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All of the rivers

posted by Jason Kottke   Jun 13, 2013

Perhaps inspired by All Streets, Ben Fry’s map of all the streets in the US, Nelson Minar built a US map out of all the rivers in the country.

All Rivers

All Rivers detail

Minar put all the data and files he used up on Github so you can make your own version.

We Work Remotely

Why is flying hard?

posted by Jason Kottke   Feb 12, 2010

Nelson Minar on why flying is so difficult (in comparison to driving).

Cars only steer in one dimension; planes steer in two. Even a level turn is hard in a plane, you have to coordinate two controls, except sometimes you deliberately uncoordinate them. Managing engine power is harder in a plane: two or three controls in a piston, not just a single pedal. And then there’s auxiliary controls you have to use occasionally: flaps, carburetor heat, fuel tank selector, etc. Even starting a plane requires carefully using four controls in the proper relationship.

My dad was a pilot and used to let me fly when I was little, like 5 or 6. It was easy in clear weather, easier than driving a car in fact…just keep it level. I actually didn’t even need to touch the yoke much of the time…the plane just flew itself. When I got older, I realized that what made it so effortless was that my dad was taking care of the hard part, the 95% of flying that doesn’t involve moving any of the controls. What made it look so effortless for him, even when things got tough1, was the 10,000+ hours in the cockpit of a plane, flying.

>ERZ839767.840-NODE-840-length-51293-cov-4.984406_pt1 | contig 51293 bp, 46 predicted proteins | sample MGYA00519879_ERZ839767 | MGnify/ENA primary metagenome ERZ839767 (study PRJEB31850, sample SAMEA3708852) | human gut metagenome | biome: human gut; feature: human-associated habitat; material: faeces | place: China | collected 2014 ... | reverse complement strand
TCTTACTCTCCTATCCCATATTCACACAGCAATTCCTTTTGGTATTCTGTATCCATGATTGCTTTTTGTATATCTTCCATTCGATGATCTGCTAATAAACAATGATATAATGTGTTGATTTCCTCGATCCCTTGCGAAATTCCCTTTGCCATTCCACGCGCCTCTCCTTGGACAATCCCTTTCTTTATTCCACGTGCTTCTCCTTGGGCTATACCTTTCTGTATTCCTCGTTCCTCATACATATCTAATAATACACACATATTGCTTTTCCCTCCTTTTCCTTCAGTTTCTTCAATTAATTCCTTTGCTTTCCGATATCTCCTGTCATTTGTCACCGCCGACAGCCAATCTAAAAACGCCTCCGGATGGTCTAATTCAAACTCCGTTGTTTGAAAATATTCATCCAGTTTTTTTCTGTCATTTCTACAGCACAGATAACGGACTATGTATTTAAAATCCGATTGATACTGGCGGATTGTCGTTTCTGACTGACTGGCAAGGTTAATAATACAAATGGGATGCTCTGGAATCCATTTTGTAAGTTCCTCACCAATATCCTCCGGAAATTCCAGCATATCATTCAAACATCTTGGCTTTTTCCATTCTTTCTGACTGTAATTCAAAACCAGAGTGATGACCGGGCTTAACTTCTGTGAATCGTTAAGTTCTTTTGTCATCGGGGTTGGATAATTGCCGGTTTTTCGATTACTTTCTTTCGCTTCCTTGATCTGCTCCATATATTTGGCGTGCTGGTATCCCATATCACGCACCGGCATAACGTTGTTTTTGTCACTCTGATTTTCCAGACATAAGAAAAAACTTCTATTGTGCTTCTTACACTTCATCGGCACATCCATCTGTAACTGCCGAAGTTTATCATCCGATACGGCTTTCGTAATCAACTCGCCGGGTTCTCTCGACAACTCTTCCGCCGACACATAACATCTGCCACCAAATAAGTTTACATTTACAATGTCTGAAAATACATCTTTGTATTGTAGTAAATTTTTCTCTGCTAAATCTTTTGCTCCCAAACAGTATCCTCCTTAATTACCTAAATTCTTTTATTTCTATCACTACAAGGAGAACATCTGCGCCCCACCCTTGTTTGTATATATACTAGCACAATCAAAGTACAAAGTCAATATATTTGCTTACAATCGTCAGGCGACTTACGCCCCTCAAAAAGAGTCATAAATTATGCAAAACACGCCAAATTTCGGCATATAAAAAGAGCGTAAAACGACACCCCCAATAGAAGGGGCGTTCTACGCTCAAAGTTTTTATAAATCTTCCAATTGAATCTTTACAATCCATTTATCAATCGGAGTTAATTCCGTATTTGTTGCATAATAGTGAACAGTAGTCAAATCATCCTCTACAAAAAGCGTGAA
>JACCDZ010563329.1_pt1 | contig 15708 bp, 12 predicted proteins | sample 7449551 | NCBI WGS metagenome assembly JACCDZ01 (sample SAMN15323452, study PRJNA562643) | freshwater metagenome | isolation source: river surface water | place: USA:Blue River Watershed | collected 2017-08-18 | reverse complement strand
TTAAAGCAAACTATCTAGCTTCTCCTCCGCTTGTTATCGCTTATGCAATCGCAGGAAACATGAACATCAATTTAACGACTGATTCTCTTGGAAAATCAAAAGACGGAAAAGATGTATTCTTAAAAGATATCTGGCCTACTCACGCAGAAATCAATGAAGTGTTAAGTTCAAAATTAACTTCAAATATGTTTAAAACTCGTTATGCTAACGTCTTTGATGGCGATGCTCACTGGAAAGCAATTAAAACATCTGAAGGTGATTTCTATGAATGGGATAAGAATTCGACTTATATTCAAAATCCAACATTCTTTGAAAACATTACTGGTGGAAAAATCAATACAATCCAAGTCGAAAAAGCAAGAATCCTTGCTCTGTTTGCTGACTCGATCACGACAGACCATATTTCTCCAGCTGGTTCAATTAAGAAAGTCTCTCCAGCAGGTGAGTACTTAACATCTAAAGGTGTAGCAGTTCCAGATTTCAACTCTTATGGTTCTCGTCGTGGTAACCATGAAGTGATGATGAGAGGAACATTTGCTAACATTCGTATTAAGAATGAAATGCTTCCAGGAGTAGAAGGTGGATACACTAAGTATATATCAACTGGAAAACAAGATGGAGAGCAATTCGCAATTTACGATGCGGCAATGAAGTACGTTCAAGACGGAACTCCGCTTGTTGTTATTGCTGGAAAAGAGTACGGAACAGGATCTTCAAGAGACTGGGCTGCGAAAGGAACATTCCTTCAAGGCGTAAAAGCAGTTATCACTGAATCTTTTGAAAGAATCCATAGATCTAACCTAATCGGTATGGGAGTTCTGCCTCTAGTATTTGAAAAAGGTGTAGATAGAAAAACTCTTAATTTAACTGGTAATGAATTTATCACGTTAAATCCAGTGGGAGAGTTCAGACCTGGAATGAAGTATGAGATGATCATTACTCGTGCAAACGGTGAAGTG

[1] Like when he made a crosswind landing in a Cessna 172 ahead of an oncoming storm which we later learned had spawned some tornadoes while running a bit lower on gas than was generally acceptable by the plane’s captain. He’d already attempted one landing, aborting after the wind dropped us like 10 feet in half a second while about 30 feet from the ground. The sensation of that crosswind landing — of gliding over the runway twenty feet off the ground at ~60-80 mph while pointed about 30 degrees off axis and then, just before touching down and presumably tumbling down the runway wing over wing, straightening out for a surprisingly gentle landing — was one of the freakiest things I’ve ever experienced, partly because I wasn’t scared at all…I knew he’d get us down safely.